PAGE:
DRC: Children, young men flee M23 recruitment
KINSHASA, 16 August 2012 (IRIN) - Thousands of children and young men are fleeing rebel-held areas of the Democratic Republic of Congo's eastern North Kivu Province to escape forced recruitment by the insurgents, NGOs say.
"One day, five rebels of M23 stormed our town [Rugari, north of Goma, the capital of North Kivu]. They went to the chief asking him to show them all houses where they can find young men. The chief resisted, they tied him up and went on searching into houses until they arrested 36 children and [took] them away to train as fighters," said Barthelemy Schilogolo, head of local the NGO, Paix et Justice pour la Reconciliation, told IRIN.
M23 - a group of former DRC national army (FARDC) soldiers who mutinied in April - is fighting government troops in North and South Kivu; the conflict has caused the displacement of close to half a million people. A number of other local militias - known as Mai Mai - are involved in the conflict and have also been accused of human rights abuses.
According to Schilogolo, M23 fighters are under pressure to increase recruitment. "Every two days, commanders of M23 come from Bunagana [an M23-held town on the DRC-Uganda border] to Rugari for regular patrols to control how their fighters are keeping positions. I've witnessed areas where a front commander is forcefully picked up when he failed to show how many recruits he recruited," he said.
The NGO World Vision recently highlighted the issue, reporting that nearly 200 children had been forced to join the fighting. The group says the majority of refugees - an estimated 57,000, according to the UN Office for the Coordination of Humanitarian Affairs - fleeing into neighbouring Rwanda and Uganda are children, with some reporting that they were fleeing recruitment into armed groups.
The UN Office of the High Commissioner for Human Rights has also documented over 100 civilians forcibly recruited by M23 over the past four months, most of whom were young men aged 24 and under.
Auguy Sebisimbo was forcefully recruited alongside 15 other youths - including children as young as 12 - by M23 in July in his home area of Rutshuru, the main town in the area controlled by M23.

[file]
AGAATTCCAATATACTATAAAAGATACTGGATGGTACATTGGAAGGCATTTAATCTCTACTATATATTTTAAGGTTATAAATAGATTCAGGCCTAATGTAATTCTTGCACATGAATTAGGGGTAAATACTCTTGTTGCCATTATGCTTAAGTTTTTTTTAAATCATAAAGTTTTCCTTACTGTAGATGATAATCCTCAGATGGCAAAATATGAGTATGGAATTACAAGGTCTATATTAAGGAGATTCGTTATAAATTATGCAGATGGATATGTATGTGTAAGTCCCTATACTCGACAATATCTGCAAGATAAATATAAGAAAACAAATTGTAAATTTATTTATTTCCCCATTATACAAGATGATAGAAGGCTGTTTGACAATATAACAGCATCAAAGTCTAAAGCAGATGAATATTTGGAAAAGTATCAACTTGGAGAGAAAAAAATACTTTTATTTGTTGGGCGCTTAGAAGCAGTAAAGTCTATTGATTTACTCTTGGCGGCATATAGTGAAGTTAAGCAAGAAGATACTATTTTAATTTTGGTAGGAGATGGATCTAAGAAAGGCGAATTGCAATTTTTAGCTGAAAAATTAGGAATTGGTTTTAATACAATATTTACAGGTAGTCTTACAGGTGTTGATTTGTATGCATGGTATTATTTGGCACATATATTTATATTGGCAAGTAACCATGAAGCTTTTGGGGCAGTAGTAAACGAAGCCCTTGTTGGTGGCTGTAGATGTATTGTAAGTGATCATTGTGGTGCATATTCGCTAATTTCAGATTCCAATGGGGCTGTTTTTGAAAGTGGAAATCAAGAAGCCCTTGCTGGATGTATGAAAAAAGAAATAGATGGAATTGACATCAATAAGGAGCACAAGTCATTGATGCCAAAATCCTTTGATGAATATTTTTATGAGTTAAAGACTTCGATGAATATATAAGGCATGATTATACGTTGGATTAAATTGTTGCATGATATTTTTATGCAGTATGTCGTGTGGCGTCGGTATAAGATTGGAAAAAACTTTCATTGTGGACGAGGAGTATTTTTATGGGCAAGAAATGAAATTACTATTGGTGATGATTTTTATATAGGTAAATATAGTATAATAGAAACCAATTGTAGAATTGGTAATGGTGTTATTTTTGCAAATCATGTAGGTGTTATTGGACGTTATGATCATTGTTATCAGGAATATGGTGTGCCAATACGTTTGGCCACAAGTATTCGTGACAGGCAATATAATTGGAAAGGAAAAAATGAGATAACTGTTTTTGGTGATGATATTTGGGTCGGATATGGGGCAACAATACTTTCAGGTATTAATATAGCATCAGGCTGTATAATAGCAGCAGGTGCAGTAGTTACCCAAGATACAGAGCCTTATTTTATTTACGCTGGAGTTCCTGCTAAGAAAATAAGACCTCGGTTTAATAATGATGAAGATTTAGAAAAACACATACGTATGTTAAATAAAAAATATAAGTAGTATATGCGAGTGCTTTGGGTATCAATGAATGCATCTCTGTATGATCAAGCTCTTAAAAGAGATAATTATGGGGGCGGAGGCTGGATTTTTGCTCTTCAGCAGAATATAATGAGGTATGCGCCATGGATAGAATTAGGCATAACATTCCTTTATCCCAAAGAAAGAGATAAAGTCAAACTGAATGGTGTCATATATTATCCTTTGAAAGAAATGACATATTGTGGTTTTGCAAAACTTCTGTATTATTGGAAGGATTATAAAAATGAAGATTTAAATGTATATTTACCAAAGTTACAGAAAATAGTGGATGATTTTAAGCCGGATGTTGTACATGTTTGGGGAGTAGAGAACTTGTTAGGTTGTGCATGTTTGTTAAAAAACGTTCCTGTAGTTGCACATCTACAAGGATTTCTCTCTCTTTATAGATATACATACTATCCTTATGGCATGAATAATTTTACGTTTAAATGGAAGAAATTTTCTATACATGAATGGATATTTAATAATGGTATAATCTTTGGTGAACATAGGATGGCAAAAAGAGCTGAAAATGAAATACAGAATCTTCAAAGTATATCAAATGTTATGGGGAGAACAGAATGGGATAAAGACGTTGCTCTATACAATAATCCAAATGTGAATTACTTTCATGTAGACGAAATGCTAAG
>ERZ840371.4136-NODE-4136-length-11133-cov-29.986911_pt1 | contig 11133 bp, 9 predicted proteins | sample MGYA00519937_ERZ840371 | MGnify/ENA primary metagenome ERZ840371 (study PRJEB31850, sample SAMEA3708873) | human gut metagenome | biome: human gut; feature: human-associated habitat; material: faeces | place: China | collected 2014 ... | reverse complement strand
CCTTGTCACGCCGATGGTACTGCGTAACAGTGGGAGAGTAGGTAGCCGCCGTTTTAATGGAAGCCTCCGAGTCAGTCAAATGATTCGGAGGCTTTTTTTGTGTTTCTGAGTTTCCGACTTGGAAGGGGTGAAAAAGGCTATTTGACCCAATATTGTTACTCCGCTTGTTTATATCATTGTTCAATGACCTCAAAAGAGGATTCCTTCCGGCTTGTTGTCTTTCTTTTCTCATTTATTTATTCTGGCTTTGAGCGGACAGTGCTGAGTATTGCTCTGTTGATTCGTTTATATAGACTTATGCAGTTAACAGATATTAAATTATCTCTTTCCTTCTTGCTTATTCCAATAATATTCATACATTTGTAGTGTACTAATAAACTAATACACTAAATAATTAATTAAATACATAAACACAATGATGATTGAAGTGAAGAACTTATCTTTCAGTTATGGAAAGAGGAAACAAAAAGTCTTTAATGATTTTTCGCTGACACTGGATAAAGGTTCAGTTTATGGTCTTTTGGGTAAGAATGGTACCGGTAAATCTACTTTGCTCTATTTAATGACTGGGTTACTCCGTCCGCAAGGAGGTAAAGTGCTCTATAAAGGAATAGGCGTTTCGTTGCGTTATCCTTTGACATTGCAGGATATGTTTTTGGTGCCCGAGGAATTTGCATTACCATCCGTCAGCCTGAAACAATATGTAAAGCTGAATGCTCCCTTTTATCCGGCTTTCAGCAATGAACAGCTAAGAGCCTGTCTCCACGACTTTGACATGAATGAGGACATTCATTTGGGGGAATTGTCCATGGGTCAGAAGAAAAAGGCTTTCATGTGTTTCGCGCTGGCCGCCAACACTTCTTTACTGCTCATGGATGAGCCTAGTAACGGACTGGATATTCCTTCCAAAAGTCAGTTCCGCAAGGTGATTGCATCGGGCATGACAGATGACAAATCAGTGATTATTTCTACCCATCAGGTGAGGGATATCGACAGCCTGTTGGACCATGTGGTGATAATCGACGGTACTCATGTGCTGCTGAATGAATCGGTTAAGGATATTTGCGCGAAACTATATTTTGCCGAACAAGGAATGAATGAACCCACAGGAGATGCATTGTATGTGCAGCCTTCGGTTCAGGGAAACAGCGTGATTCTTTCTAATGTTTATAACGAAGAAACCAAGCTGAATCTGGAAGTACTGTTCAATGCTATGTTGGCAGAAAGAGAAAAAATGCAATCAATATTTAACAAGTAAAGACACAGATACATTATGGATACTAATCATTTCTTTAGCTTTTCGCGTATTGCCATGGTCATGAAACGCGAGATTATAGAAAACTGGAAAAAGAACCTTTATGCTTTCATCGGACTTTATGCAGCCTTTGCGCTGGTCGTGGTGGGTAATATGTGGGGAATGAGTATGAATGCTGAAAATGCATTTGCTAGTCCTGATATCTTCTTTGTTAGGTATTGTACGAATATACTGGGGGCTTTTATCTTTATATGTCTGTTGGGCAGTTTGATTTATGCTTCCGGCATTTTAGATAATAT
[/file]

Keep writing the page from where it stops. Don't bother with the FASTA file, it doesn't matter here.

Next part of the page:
"They took us to Bunanga, gave us arms and military uniforms without any training apart from a few exercises to show us how to shoot a gun," he told IRIN.
A week into his capture, he fled during a fierce, day-long battle between M23 and FARDC forces; now back at home, he says the conflict continues to make his life difficult. "We are existing but feeling like we are not, because if the rebels recruit you by force and send you to the front line you may die. If not, it is not easy to endure the heavy gunshots that traumatize you. It is like you are dead," he said.
According to a statement by the UN Stabilization Mission in the DRC (MONUSCO), at least 26 children are documented as having been forcibly recruited by M23 since April 2012, although reports indicate that the actual number is significantly higher; overall, the mission reports that more than 150 children have been recruited by armed groups in eastern DRC since the beginning of 2012. Individuals interviewed described how they were forced to carry looted goods, supplies and ammunition over long distances. Upon arrival at their destinations, they were handed uniforms and weapons and underwent military training in camps.
It added that there were also reports of the execution of civilians who resisted recruitment.
"Whilst forced recruitment by various armed groups has long characterized conflict in the DRC, numbers have increased substantially since the upsurge of recent hostilities in the east, and in particular the actions of the M23 in Rutshuru territory, North-Kivu Province," Special Representative of the Secretary-General and Head of MONUSCO Roger Meece said in the statement. "Using children and youth in armed conflict will create generations trained in violence, tearing apart the fabric of Congolese society."
Theme (s): Children, Conflict, Human Rights, Refugees/IDPs, Security,
Copyright © IRIN 2012
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